Dias point to the continuing difficulties experienced by the Tamil masses: “Thousands of internally displaced people live without even basic facilities. The harassment against them continued. The Nagenahira Navodaya (Dawn of the East) and Uthuru Wasanthaya (Northern Spring) development plans announced by the President Rajapakse are a fraud and will bring no prosperity or democracy for these people. Military suppression continues. Prices of essentials are continuing to go up. The youth face rampant unemployment. When workers and the youth come into struggle, they are met with baton charges and tear gas. The increasing election violence is a warning to the working class and the youth that the incoming government will unleash unprecedented violent attacks against them.”

Dias spoke of the significance of last September’s protests by 500,000 plantation workers in opposition to the trade unions’ sell-out of their struggle for decent wages. He said it was the first shot of an incipient working class offensive.

Only the SEP intervened in the plantation workers’ struggle to offer an alternative program based on the independent interests of the working class. The SEP called for the building of workers’ action committees independent of the trade unions to develop an anti-capitalist political offensive in defence of worker rights and against the communal politics of the entire Sri Lankan elire. Workers were attracted to this proposal. Dias explained how workers at the Balmoral estate at Agarapathana in Nuwara-Eliya district organized the first action committee with the political help of the SEP. Their appeal, which was addressed to other plantation workers and the entire working class, has received significant support including from urban workers.

Dias explained that Rajpakase’s calling of the presidential election two years earlier than scheduled was so as to prepare the way for the implementing of drastic austerity measures.

“But powerful sections of the ruling elite and big business think that they need an even more ruthless and stable government. Sarath Fonseka, who wields the support of the military, is promoted by those sections to deal with the situation.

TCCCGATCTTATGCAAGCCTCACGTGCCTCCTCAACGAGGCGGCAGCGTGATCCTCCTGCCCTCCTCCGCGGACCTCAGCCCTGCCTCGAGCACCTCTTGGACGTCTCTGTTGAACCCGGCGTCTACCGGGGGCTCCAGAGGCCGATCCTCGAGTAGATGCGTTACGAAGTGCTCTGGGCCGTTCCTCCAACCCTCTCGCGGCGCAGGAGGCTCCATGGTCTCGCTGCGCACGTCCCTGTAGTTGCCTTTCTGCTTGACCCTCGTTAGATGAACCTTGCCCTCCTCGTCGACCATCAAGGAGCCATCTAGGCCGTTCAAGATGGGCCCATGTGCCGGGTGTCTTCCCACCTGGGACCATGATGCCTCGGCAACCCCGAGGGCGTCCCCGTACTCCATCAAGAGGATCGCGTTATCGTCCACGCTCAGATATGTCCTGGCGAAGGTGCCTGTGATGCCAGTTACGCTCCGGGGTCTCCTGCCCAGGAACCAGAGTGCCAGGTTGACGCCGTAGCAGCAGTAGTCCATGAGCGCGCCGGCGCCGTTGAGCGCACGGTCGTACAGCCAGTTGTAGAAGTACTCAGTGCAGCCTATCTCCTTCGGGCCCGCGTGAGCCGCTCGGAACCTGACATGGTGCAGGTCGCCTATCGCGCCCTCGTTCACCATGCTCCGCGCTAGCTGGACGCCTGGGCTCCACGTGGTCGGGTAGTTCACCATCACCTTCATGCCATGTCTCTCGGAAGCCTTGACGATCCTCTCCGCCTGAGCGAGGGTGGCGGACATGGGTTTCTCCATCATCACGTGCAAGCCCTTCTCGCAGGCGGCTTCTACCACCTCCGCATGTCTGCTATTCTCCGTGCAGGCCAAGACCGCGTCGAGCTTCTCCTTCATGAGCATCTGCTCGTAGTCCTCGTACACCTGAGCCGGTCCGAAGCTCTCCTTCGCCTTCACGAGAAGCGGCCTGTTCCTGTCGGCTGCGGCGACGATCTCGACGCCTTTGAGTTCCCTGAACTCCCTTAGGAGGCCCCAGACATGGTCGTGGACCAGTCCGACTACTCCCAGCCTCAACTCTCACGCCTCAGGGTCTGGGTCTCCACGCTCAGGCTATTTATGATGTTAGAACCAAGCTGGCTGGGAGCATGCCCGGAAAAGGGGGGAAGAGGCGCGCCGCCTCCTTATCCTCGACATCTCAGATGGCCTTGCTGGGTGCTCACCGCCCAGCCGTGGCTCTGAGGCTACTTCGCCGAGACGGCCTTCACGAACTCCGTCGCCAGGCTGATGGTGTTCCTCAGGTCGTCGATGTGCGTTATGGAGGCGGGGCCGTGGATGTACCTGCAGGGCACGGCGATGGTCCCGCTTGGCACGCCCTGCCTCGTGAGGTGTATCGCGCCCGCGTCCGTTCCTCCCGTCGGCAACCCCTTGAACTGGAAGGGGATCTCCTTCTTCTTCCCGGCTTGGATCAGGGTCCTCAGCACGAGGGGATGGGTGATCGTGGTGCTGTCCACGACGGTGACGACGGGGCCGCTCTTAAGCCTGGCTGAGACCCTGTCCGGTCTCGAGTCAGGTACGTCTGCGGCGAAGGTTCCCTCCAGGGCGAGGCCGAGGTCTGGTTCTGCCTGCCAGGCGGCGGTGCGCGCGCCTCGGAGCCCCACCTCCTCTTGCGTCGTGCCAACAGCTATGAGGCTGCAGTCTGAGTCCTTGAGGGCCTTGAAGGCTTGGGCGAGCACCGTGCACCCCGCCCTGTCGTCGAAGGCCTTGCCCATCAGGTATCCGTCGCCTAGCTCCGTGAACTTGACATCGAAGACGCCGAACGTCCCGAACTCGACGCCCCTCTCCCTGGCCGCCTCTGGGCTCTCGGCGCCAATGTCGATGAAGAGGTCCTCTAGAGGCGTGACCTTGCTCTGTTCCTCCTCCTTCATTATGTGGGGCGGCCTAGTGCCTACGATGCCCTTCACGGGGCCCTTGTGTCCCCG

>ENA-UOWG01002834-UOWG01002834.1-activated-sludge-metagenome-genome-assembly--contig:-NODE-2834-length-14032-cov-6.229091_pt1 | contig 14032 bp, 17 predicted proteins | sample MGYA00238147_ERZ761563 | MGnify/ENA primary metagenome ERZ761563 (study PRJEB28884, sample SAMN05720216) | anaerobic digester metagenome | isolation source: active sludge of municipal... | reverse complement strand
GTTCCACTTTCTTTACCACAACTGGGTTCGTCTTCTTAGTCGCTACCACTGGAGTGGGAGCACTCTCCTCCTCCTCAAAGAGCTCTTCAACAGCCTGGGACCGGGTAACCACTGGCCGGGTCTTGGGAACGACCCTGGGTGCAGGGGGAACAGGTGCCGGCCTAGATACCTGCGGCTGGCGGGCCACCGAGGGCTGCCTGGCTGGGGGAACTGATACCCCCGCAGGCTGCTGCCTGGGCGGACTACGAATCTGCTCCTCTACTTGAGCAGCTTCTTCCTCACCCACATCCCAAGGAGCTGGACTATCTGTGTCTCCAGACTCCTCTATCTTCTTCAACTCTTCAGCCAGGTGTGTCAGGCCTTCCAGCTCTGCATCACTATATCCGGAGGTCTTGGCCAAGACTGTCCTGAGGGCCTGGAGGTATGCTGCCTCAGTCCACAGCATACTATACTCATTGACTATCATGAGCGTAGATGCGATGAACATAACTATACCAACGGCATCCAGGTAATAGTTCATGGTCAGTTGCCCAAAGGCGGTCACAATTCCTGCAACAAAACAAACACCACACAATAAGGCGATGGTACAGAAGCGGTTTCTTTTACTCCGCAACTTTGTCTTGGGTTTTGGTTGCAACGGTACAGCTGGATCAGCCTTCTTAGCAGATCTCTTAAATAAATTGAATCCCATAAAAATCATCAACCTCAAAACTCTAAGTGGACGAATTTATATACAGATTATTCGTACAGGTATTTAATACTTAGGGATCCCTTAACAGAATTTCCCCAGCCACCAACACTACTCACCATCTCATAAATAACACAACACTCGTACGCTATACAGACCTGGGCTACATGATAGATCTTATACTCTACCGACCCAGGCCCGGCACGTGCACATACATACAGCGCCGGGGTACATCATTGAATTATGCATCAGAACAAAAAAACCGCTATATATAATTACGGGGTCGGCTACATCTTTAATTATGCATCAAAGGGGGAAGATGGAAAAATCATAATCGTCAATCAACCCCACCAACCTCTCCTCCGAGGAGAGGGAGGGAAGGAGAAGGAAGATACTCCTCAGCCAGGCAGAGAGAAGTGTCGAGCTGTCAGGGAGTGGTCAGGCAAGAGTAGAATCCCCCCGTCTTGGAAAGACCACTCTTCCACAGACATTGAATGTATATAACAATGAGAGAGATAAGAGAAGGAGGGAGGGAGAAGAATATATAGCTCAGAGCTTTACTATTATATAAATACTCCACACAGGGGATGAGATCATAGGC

“Whoever comes to power after January 26, the Sinhala and Tamil working people,” warned Dias, “will face a more ruthless autocratic bourgeois rule in this country."

“The only viable alternative is that offered by the SEP. We rejected the bourgeois national separatist program of the LTTE and called for a united struggle of the Sinhala and Tamil workers and the oppressed against the war and the reactionary Sri Lankan state. It was to forge that class unity against both Sinhala and Tamil bourgeoisie that we raised the demand for the withdrawal of troops from the north and east. The LTTE represented the interests of the Tamil bourgeoisie and therefore, like the Sinhala elite, was bitterly opposed to such a unity of the working people.

“Now the Tamil National Alliance (TNA) which was the mouthpiece of the LTTE has lined up behind Fonseka and peddles the fraud that the democratic rights of the Tamil people can be assured under his rule. The SEP calls on Tamil people to reject the reactionary maneuvers of the TNA.

“K. Sivajilingam [a TNA dissident leader who is standing as an independent] has struck a vote-sharing agreement with Nava Sama Samaja Party (NSSP) leader Wickramabahu Karunaratne—an incorrigible opportunist who has a history of supporting bourgeois parties and their communal politics stretching back to the early 1960s. In his latest political acrobatics, Karunaratne, along with United Socialist Party (USP) leader Siritunga Jayasuriya, joined hands with United National Party leader Ranil Wickramasinghe on the ‘Platform of Freedom’.

“Under decaying capitalism, neither the economic nor the democratic demands of the masses can be fulfilled. This is why the working class must fight for international socialism. In Sri Lanka, Sinhala and Tamil workers must unite with their international class brothers for the establishment of a United Socialist Republic of Sri Lanka and Eelam as part of the struggle for socialism in South Asia and internationally. This is the program,” said Dias in concluding his speech, “we offer at this election and we call on those in attendance at this meeting to study it and join the SEP to build it as a mass revolutionary party.”

A lively question-and-answer session followed. Among the questions raised were: what is the SEP position on war crimes, how can those who committed war crimes in Sri Lanka be punished, and what is the meaning of the SEP’s call for a United Socialist Republic of Sri Lanka and Eelam?

Participants donated 4000 rupees to the SEP election fund. This is the equivalent of nearly a month’s wages for a worker and constitutes a significant sum when one considers the extremely difficult circumstances facing people in the military-ravaged Jaffna region.